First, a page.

The art of hand-stitching leather in the United States has exploded in the last few decades, as artisans take a renewed interest in learning how to create leather products either as a hobby or for some, an eventual business. This beautiful European art form is quite nuanced; yet, even a neophyte can differentiate the level of mastery when eyeing a completed leather hand-stitched product.
Saddle stitching is the technique used to sew leather and prior to the industrial revolution, was the only way leather goods (especially coats and boots for winter climates) were manufactured. Most people recognize similar stitching techniques used on a baseball (named a baseball stitch) or in luxury cars with leather-wrapped steering wheels (a specialized technique called cross stitching).
The invention of sewing machines was responsible for the decline of leather hand-stitching, except among traditional artisan ateliers and houses who still thrive in Europe. Sewing machines allowed for the ability to mass-produce hundreds of pieces of clothing in a short time span as opposed to the many hours or days it takes to stitch one leather item. Yet, the difference in the two types of stitching, saddle stitching will always be superior when sewn properly. Unlike machine stitching which loops top and bottom threads to join the materials together (one clue is, if one stitch is cut, the other stitches will began to unravel), saddle stitching is the process of two needles criss-crossing through each hole with the thread completely passing through the same hole and each stitch remains independent of each other, even if cut.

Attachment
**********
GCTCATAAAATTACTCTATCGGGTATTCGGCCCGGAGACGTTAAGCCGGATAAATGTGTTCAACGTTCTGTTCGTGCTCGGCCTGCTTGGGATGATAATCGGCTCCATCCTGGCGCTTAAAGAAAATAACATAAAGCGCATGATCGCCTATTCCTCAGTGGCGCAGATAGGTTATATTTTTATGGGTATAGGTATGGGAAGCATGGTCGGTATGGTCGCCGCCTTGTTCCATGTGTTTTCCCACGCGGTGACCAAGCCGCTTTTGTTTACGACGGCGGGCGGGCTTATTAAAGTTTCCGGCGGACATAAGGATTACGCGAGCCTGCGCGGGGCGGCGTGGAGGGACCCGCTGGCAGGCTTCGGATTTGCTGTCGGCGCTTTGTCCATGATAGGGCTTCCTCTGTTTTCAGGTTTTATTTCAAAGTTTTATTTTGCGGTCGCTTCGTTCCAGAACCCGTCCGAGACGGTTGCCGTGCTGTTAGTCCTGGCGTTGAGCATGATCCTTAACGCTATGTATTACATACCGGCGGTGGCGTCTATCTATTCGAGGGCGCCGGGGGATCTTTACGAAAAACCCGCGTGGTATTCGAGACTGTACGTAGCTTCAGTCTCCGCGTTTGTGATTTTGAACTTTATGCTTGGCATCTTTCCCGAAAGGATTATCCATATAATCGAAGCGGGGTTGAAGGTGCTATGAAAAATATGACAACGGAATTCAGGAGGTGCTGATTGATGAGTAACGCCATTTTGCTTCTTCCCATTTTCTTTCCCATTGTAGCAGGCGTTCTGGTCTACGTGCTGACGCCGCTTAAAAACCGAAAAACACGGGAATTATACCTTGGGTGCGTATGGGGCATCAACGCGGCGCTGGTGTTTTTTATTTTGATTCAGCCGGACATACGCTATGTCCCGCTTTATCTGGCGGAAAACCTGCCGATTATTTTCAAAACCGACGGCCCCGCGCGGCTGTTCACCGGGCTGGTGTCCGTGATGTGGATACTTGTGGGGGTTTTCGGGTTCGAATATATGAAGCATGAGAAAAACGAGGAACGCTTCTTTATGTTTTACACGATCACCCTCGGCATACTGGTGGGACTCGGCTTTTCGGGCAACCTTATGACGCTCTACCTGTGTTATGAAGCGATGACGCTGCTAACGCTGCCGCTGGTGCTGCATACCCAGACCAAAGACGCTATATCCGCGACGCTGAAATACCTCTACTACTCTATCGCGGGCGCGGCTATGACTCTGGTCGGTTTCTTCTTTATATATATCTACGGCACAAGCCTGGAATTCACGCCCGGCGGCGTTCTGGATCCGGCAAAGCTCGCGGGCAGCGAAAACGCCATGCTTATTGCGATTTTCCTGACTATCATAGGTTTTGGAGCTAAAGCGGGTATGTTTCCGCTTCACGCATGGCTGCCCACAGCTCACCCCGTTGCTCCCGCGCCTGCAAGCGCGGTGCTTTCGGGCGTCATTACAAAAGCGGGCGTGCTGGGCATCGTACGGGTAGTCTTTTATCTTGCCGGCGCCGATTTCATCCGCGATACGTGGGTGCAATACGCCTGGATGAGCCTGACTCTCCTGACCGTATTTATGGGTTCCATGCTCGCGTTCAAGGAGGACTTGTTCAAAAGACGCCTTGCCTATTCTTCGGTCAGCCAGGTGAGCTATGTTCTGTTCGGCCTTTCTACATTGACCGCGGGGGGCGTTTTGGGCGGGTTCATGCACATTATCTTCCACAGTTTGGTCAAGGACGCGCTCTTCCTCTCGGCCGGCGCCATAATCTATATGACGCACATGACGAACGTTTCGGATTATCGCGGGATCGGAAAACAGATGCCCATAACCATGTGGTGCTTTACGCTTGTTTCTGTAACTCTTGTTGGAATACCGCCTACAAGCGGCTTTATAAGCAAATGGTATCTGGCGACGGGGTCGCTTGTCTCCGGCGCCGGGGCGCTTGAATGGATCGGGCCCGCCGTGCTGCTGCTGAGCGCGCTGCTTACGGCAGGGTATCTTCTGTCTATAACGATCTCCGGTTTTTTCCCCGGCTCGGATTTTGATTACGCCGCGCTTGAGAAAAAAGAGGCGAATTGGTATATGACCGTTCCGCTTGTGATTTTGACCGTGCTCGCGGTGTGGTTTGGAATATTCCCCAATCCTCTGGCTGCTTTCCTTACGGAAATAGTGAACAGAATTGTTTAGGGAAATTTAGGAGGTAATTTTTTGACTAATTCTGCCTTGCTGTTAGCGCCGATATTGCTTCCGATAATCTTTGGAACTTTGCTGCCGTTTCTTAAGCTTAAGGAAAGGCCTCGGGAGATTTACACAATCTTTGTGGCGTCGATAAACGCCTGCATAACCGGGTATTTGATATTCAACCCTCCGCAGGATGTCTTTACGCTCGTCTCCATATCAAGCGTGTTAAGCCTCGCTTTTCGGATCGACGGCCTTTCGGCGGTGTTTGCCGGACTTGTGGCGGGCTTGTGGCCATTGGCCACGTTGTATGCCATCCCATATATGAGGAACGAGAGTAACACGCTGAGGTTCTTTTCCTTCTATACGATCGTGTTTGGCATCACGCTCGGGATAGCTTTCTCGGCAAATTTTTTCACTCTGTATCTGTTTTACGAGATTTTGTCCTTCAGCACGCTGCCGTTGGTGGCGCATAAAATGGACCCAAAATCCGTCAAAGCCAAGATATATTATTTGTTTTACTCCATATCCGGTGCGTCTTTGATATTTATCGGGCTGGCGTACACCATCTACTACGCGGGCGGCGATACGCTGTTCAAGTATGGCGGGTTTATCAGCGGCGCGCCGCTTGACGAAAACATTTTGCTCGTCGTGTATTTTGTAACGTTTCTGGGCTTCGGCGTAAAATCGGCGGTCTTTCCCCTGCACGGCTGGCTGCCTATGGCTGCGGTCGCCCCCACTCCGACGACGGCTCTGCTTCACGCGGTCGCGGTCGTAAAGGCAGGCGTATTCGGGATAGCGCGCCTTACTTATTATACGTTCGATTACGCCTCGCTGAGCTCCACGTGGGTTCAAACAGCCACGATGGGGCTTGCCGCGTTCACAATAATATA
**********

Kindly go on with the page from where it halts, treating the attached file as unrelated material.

What Tools are Needed For Hand Stitching leather
In addition to the actual hide of leather, an artisan’s repertoire of tools will include:
– Pricking Irons – Used to prick uniform holes for marking the place for the awl to penetrate the leather. An artisan will accumulate different irons with various numbered holes (10,8,6,4,3,2 and 1) for different distances. Keep in mind, usually, the closer the holes, the smaller the accessory and thinner the thread; thus, the more precise the stitches will look on a luxury product. Pricking holes takes a great deal of training to ensure the stitches are straight.
– Stitching needles – Come in various sizes and are usually larger than typical sewing needles. The tip is slightly blunt since it is not needed to pierce holes in the leather which will be done with the pricking iron and awl.
– Waxed thread – The coating of wax on the thread allows it to slide through the holes easier and provides certain protection of the thread from moisture. The types of thread can impact the outcome of a finished product. Man-made nylon and polyester thread can be burned lightly to seal the ends. On the other hand, natural linen thread has to be pulled intact through the holes to seal the thread in place because it doesn’t burn. A beeswax block is used to coat the thread to ensure an easier pull through the holes of the leather. Beau Satchelle typical uses variations of French threads depending on the project.
– Stitching pony – Either a floor or table T-shaped wooden clamp built to hold leather during the stitching process; usually the jaws are covered with leather to protect the leather being stitched. Some master crafters prefer not to use a stitching pony, yet, for most artisans, it provides control and protects the leather from excessive handling during the stitching process.